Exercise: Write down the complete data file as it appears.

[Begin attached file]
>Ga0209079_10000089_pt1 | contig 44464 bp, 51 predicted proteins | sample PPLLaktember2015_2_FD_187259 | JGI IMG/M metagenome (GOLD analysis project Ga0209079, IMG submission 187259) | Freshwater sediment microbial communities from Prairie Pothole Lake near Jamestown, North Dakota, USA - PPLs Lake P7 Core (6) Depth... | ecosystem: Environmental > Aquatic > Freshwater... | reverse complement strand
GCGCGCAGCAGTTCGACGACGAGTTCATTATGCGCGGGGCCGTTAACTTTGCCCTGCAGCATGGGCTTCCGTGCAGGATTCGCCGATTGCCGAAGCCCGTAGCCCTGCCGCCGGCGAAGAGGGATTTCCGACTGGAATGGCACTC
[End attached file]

>Ga0209079_10000089_pt1 | contig 44464 bp, 51 predicted proteins | sample PPLLaktember2015_2_FD_187259 | JGI IMG/M metagenome (GOLD analysis project Ga0209079, IMG submission 187259) | Freshwater sediment microbial communities from Prairie Pothole Lake near Jamestown, North Dakota, USA - PPLs Lake P7 Core (6) Depth... | ecosystem: Environmental > Aquatic > Freshwater... | reverse complement strand
GCGCGCAGCAGTTCGACGACGAGTTCATTATGCGCGGGGCCGTTAACTTTGCCCTGCAGCATGGGCTTCCGTGCAGGATTCGCCGATTGCCGAAGCCCGTAGCCCTGCCGCCGGCGAAGAGGGATTTCCGACTGGAATGGCACTC